Navigating Louisiana highways by motor vehicle can sometimes feel like a life-threatening experience, and for good reason — it can be just that. While you have no control over another driver’s actions, you can sometimes identify erratic vehicle movement that suggests there is a distracted driver at the wheel. In such cases, it’s always best to create as much distance between your vehicle and theirs as is safely possible. It is also good to be well-informed about the types of distraction that often lead to car accidents.
There are basically four main categories of driving distraction that carry the greatest risk of causing a car accident. You may even have experienced one or more of these distractions at one time or another while driving. They are not uncommon but can be deadly.
Manual driving distractions are likely to cause car accidents
The term “manual” refers to things you do using your hands, like driving. Anything compelling you to remove your hands from the steering wheel to do something else while you’re supposed to be driving is a manual distraction. It is one of the most frequent causes of car accidents in Louisiana and beyond. If even one hand is off the wheel, your reaction time slows down, such as if you must swiftly turn the wheel because an animal has entered your path or to avoid an obstacle on the road.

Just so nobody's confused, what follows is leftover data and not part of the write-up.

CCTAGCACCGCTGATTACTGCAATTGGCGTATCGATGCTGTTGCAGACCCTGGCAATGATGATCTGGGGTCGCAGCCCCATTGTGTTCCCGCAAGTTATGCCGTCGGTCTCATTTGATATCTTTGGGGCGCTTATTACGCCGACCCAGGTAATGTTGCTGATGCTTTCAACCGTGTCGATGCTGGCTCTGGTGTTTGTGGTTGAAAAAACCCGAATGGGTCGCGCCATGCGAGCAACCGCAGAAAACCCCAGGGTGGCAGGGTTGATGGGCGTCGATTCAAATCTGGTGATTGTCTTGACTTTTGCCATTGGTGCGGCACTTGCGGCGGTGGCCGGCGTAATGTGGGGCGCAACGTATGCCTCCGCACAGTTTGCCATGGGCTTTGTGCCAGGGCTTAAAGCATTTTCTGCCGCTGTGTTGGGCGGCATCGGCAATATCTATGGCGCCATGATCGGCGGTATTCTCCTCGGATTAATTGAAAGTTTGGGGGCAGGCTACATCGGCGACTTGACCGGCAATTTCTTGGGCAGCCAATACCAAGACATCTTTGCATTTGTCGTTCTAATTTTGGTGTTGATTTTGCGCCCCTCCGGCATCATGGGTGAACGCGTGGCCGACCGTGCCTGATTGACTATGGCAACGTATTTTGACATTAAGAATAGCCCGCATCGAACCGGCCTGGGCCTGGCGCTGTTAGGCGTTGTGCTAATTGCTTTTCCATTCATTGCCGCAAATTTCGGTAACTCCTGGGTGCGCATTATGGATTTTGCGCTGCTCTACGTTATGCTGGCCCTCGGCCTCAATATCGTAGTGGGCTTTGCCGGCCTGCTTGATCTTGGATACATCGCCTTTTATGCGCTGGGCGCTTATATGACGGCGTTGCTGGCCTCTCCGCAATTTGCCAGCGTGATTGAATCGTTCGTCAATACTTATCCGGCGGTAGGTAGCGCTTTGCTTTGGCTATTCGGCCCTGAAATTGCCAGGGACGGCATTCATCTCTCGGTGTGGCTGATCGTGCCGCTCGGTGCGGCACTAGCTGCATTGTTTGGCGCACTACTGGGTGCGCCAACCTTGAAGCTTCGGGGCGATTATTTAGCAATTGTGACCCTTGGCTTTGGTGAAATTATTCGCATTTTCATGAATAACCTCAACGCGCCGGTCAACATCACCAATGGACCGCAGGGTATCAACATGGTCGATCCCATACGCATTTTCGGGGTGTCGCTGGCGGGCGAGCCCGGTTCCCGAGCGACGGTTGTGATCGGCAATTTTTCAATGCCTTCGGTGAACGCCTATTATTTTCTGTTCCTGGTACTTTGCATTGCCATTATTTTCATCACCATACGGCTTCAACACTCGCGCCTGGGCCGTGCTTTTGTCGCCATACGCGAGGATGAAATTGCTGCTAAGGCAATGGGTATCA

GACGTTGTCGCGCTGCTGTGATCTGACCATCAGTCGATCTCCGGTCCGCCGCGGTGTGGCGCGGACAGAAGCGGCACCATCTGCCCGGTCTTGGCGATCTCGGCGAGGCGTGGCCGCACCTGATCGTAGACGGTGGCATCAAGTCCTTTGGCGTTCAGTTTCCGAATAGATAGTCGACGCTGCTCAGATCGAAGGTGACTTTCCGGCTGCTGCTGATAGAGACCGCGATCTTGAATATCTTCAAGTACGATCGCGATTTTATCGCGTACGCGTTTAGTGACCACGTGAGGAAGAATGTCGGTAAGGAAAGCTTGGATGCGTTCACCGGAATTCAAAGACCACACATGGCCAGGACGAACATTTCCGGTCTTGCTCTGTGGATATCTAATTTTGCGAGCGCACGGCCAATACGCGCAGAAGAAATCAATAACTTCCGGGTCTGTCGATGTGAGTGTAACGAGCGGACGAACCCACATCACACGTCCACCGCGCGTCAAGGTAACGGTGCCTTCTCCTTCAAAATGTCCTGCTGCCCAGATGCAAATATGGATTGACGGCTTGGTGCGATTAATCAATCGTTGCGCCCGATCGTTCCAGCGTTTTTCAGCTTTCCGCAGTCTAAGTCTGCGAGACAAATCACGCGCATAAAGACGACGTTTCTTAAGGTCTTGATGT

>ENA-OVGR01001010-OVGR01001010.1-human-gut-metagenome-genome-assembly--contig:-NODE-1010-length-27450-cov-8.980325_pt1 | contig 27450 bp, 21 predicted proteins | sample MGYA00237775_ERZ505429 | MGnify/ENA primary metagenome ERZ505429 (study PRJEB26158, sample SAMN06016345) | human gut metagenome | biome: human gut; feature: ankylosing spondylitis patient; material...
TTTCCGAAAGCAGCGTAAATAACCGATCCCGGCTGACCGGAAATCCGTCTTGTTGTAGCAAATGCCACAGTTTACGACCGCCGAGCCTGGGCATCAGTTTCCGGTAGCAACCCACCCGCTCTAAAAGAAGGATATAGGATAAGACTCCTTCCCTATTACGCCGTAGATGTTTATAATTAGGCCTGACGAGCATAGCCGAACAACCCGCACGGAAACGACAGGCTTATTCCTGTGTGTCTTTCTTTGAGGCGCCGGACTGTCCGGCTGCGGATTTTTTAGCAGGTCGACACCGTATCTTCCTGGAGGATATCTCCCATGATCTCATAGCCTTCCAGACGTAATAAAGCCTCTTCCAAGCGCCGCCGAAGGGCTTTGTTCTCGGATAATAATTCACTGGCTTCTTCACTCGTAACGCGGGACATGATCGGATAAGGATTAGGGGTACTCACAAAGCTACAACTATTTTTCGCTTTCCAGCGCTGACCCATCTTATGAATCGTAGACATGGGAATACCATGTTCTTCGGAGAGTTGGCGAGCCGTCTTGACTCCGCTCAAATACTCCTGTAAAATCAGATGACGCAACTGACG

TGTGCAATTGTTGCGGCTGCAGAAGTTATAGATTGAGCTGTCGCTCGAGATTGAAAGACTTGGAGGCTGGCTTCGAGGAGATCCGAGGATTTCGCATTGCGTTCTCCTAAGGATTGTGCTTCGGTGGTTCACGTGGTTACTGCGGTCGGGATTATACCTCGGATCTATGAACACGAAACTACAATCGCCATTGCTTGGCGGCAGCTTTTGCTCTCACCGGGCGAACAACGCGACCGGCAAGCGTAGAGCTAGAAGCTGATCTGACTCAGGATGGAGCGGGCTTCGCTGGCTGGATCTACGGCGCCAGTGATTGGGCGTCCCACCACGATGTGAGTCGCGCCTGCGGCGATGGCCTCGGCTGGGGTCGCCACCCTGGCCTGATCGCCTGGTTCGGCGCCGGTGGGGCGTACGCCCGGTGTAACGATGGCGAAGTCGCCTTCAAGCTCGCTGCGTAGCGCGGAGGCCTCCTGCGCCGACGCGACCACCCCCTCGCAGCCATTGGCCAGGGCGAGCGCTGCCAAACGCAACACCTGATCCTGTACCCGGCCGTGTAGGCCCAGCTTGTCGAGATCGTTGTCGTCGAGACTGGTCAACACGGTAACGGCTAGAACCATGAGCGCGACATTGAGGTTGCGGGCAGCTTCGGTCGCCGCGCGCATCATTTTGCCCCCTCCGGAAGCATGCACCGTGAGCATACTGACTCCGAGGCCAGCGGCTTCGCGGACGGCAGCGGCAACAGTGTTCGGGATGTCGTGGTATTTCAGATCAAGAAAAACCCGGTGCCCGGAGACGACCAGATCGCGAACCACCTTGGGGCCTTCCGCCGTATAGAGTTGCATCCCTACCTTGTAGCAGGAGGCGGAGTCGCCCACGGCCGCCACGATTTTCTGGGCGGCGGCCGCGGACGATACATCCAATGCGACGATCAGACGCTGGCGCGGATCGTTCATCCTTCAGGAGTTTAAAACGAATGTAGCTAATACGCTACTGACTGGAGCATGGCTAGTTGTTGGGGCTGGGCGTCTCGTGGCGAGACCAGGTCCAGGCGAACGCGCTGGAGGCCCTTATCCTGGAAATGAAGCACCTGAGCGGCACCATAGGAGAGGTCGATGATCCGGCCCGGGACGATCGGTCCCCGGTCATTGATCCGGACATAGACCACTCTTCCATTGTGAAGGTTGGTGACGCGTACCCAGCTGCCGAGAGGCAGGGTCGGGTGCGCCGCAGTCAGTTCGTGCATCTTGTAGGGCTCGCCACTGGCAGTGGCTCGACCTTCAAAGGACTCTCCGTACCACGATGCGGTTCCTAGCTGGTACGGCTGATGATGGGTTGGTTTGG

Car accidents often occur because of visual distractions as well
Just as manual distractions involve the hands, visual driving distractions involve your eyes. There’s only one thing you should be looking at while driving, and that’s the road. If a driver is looking around inside his or her vehicle or trying to see something on the roadside, he or she is placing everyone in the vicinity at risk for collision.
Cognitive distractions and auditory distractions place travelers at risk
The final two categories of driving distraction are cognitive and auditory, the latter having to do with sounds you hear or focus on while driving and the former having to do with thinking skills. Loud music, cell phone notifications, voices of vehicle occupants, voices on speaker over a phone, etc., all create sounds that can distract a driver.
Have you ever daydreamed while driving? This is a cognitive distraction. Following car accidents, drivers sometimes say they were “lost in thought” regarding events that took place prior to driving (ex., an argument with a spouse) or a grocery list or upcoming meeting at work. Cognitive and auditory distractions are often causal factors in motor vehicle collisions.
Was the driver who hit you distracted at the wheel?
When injuries occur in Louisiana car accidents caused by distracted drivers, those who have suffered damages may file a legal claim in civil court to seek restitution. To win such a case, a plaintiff must demonstrate that certain elements were present when the accident occurred. An experienced attorney can explain such elements in detail.